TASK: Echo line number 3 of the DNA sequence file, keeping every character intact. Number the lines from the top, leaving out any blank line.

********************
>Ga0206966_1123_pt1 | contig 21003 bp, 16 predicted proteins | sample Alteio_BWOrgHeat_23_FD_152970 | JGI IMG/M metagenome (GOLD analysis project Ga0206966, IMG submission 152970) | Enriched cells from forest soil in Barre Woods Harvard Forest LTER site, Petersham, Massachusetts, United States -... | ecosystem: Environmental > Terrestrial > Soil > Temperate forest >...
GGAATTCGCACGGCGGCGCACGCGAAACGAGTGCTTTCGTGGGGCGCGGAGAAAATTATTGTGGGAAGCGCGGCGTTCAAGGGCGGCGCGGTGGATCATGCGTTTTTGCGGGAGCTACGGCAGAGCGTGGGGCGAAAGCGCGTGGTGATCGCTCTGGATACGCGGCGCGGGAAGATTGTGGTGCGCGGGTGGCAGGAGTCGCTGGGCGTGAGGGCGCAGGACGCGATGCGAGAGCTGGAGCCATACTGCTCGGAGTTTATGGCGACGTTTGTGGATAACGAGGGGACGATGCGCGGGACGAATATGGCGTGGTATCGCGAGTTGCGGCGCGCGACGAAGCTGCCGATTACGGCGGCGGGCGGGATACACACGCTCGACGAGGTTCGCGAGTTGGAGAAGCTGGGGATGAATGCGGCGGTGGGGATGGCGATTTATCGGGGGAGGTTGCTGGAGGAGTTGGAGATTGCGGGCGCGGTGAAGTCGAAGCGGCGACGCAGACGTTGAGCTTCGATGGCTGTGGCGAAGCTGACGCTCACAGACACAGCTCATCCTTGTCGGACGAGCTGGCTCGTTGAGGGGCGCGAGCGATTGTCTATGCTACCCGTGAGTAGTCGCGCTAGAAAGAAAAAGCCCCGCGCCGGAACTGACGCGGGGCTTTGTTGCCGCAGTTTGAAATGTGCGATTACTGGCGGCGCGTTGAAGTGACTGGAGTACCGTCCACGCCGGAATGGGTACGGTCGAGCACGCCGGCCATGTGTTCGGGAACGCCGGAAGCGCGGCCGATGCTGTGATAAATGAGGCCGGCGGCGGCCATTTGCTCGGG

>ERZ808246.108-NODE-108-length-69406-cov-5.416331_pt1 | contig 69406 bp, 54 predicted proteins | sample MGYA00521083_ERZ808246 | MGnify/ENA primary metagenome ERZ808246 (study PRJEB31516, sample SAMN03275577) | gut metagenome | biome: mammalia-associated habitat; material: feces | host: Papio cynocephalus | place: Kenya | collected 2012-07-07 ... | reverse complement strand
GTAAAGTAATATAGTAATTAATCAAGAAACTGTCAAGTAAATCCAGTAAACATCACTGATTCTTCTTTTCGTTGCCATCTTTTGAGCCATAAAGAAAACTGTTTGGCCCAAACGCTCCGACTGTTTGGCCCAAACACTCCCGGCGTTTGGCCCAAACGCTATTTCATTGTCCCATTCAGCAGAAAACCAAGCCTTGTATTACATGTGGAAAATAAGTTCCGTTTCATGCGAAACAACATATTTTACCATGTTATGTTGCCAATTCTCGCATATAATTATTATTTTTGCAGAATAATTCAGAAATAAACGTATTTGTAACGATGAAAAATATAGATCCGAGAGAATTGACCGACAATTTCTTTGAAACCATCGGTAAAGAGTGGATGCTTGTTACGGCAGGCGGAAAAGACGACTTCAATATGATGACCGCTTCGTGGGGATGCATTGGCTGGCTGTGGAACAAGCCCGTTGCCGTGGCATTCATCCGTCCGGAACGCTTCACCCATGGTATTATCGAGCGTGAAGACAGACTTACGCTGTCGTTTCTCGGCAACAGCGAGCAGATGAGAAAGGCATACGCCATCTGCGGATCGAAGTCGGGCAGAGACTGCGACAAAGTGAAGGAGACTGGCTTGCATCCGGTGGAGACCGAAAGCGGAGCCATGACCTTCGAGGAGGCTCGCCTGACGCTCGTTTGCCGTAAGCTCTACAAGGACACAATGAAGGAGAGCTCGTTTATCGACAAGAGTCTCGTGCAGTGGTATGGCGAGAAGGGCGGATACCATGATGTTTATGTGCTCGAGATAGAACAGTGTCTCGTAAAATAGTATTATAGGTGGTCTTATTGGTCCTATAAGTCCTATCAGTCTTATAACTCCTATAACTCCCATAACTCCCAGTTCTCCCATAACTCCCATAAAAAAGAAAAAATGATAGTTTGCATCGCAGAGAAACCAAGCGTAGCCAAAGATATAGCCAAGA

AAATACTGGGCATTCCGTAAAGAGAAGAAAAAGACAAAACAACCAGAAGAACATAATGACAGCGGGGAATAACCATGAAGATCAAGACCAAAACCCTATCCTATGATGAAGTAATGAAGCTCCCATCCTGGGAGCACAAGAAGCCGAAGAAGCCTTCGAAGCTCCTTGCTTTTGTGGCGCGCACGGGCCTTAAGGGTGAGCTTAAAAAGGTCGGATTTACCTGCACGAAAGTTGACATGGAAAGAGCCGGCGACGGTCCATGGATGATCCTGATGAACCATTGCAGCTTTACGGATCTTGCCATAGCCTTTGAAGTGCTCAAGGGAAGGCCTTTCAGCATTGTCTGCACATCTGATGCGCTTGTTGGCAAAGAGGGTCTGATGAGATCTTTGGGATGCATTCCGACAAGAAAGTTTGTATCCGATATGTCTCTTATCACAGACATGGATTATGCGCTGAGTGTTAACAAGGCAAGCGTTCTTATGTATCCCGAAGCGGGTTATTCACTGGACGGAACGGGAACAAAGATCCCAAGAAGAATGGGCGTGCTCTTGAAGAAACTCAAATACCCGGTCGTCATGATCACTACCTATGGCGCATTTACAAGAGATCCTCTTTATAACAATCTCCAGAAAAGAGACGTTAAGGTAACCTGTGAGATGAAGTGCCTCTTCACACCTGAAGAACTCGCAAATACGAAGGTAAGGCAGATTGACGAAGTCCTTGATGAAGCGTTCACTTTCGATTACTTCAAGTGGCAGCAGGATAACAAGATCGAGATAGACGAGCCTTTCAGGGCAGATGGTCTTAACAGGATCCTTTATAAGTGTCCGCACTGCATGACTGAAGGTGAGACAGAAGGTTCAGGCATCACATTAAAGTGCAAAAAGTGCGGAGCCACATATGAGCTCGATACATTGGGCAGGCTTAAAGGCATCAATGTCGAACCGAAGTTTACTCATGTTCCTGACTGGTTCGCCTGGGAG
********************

>ERZ808246.108-NODE-108-length-69406-cov-5.416331_pt1 | contig 69406 bp, 54 predicted proteins | sample MGYA00521083_ERZ808246 | MGnify/ENA primary metagenome ERZ808246 (study PRJEB31516, sample SAMN03275577) | gut metagenome | biome: mammalia-associated habitat; material: feces | host: Papio cynocephalus | place: Kenya | collected 2012-07-07 ... | reverse complement strand